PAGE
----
Outcome Study

Reduced Recidivism, Better Parental Participation, Better Attitude

The Parent Child Study, a randomized controlled trial (RCT) of the effectiveness of the Parenting Inside Out program, was conducted beginning in the mid-2000’s. The study was funded through a $2.1 million grant awarded to the Oregon Social Learning Center (OSLC) from the National Institute of Mental Health (NIMH). Additional funding central to the conduct of the study came from the Edna McConnell Clark Foundation, a prevention intervention research center grant from NIMH to OSLC, and from the state of Oregon.

Study Results

  • Reduced Recidivism: At one year post release, Parenting Inside Out participants in the study were less likely to have been rearrested (27% to 48%) and less likely to report having been involved in criminal behavior (91%).
  • Better Parental Participation: Participants of the program reported more total family contact, were more likely to be involved in the lives of their children, were more likely to use positive reinforcement, and had lower parental stress scores than their peers who did not participate in the Parenting Inside Out program.
  • Better Attitude: Parenting Inside Out participants showed a dramatic reductions in depression (measured by the CES-D) when compared with their control group peers. In addition, the class significantly raised their prison adjustment scores as compared to the control group.
  • Reduced Substance Abuse: Following release, participants of the program reported substantially less substance abuse (66%) than their peers who did not take Parenting Inside Out classes while incarcerated.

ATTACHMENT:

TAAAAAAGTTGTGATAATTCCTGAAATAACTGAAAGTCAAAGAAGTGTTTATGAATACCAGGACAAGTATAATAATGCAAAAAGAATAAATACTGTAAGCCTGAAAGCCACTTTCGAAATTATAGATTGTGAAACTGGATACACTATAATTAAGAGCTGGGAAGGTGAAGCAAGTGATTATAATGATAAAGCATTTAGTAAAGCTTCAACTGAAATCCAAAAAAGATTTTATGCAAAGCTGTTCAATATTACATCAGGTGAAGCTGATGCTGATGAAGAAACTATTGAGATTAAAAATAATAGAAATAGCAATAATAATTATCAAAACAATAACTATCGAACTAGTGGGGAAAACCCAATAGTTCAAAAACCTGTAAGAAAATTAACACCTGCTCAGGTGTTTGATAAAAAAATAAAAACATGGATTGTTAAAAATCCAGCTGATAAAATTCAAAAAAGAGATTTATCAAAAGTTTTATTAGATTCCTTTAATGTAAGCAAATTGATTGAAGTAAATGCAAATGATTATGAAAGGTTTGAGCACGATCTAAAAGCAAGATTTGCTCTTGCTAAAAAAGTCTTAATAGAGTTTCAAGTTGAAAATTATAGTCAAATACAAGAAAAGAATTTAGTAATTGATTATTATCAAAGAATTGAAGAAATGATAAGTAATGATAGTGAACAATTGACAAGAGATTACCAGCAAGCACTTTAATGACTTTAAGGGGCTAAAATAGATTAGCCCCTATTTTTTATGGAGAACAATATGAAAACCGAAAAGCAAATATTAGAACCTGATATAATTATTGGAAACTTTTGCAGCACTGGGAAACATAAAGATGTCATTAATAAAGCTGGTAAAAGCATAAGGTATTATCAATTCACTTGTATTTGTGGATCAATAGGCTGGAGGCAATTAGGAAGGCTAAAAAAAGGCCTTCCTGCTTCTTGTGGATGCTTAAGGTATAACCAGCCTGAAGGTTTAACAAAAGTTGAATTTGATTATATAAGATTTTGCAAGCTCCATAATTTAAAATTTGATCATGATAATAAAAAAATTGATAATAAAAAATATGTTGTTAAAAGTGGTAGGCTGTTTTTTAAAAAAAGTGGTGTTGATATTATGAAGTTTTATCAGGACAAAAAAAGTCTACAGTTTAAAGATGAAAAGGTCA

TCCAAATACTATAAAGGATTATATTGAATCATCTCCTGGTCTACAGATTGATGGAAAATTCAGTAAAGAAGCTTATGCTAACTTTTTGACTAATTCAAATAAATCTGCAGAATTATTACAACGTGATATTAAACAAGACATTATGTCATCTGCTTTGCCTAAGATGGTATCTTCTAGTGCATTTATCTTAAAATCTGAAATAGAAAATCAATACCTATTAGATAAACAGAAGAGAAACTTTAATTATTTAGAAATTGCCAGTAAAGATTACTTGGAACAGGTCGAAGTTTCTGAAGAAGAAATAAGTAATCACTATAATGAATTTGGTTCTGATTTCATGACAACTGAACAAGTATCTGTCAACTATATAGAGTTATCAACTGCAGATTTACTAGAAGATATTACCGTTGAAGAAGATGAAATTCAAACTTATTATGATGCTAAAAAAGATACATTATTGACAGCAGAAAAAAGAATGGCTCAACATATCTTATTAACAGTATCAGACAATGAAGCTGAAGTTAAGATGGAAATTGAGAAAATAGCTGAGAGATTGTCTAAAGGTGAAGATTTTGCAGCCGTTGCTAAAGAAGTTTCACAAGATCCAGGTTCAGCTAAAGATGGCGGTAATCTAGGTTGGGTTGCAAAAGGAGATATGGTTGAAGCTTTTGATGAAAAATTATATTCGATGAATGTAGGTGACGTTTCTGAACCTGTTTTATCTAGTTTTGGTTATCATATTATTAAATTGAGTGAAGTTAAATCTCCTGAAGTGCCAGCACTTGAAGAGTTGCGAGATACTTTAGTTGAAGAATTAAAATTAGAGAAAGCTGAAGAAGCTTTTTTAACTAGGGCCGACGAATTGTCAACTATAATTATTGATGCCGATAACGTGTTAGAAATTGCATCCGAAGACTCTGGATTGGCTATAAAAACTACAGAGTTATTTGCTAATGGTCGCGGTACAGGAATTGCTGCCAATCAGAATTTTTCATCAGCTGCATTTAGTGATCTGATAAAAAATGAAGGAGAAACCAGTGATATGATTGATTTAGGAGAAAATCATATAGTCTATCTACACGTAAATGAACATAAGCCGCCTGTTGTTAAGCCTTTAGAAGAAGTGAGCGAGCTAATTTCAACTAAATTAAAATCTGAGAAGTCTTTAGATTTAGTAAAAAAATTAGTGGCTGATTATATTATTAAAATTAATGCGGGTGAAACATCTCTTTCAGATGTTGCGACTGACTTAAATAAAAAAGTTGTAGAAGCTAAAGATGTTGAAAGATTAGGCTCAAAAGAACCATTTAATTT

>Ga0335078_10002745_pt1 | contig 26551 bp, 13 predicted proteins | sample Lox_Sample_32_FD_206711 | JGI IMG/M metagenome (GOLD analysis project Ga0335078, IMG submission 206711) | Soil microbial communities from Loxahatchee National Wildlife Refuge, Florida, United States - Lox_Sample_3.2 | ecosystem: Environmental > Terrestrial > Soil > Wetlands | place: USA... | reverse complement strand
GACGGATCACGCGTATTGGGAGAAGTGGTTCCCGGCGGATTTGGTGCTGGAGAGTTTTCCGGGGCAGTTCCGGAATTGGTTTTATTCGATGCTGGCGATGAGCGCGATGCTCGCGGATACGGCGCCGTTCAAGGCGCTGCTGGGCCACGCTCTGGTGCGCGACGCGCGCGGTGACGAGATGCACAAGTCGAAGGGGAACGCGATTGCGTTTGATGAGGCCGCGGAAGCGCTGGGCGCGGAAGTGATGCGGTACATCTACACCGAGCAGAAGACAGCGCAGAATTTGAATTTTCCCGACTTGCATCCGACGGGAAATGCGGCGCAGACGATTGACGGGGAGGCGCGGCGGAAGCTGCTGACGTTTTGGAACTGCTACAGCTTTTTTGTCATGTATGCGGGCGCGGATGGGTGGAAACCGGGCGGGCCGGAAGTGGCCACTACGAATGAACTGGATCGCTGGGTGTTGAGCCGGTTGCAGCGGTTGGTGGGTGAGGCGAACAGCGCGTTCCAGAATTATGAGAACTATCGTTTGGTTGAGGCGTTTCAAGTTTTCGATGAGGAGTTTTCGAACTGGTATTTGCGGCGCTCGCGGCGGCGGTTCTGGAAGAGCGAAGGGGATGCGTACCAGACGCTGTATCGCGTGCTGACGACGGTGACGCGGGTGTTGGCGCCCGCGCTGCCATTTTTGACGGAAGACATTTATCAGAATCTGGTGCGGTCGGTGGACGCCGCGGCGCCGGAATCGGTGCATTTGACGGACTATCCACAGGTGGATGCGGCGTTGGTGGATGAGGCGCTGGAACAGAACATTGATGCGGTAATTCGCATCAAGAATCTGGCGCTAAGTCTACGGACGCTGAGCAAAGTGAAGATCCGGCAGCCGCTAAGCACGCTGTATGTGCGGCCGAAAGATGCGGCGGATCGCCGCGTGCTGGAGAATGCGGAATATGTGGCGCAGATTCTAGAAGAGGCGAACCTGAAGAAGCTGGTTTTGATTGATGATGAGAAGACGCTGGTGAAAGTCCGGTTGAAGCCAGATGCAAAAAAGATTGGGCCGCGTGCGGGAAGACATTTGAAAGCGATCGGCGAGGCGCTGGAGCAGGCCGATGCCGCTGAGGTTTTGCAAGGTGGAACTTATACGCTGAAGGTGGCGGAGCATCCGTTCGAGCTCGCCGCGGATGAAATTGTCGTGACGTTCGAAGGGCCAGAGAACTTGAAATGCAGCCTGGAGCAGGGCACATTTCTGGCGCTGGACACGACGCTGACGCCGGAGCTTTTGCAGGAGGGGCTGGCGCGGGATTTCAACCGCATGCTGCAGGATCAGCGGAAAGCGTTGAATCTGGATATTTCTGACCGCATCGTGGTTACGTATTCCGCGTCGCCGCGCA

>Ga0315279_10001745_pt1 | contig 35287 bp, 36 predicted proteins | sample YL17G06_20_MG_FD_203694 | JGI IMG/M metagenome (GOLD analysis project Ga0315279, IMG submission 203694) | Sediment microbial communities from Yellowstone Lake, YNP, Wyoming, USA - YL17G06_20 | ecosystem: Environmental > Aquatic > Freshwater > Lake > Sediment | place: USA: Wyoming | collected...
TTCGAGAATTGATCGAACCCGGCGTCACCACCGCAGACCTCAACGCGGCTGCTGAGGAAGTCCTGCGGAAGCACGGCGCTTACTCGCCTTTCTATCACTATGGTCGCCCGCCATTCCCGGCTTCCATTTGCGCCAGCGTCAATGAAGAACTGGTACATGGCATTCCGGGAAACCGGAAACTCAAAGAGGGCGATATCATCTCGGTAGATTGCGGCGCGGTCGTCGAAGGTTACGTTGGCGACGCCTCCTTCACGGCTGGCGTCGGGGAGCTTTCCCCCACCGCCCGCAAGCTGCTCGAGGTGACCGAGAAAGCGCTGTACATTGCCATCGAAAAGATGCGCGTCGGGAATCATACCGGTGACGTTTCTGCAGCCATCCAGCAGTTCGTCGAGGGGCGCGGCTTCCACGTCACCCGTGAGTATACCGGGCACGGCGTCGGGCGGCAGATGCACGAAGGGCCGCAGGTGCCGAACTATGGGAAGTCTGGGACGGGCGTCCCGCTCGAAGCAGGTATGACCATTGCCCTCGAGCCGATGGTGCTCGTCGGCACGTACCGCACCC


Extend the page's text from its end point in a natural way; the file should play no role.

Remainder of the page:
Study Design

Inmates throughout the state of Oregon were invited to participate in the study; 453 were eligible for the intervention, and 80% of them (N=359) were eligible for the study. Participants were men and women residing in Oregon Department of Corrections institutions:

  • Parents of children ages 3 to 11
  • Had some role in parenting their children in the past; expected such a role in the future

Of the participants, 50% were men and 41% were racial and/or ethnic minority.

Participants were randomly assigned to Parenting Inside Out or a services as usual control condition, blocking on sex and race/ethnicity. The program was delivered by trained and supervised coaches from an established, community-based nonprofit service agency, Pathfinders of Oregon.

Participants were assessed before, during, and after the intervention period, and then followed up to one year after release from prison. Data were collected from:

  • Inmate parents
  • Children
  • Caregivers
  • Teachers of inmate’s children
  • Official school, court, and Department of Corrections records

Trained parenting coaches delivered Parenting Inside Out with high fidelity. Participation in the program was high, as was parent satisfaction.

Analyses were conducted based on Intent to Treat assignment, regardless of participation in the intervention. Multiple imputation procedures were used for missing data. STATA Mixed-Effects Poisson Regression was used for the analyses, which is a hierarchical linear modeling (HLM) program which allows for controlling for the participant clustering by prison and cohort.

Results have been presented at several national and international research conferences. Initial study results have been accepted for publication in a peer reviewed journal (to be published in 2012). Manuscripts on follow-up study results and on moderators of treatment outcome are in production.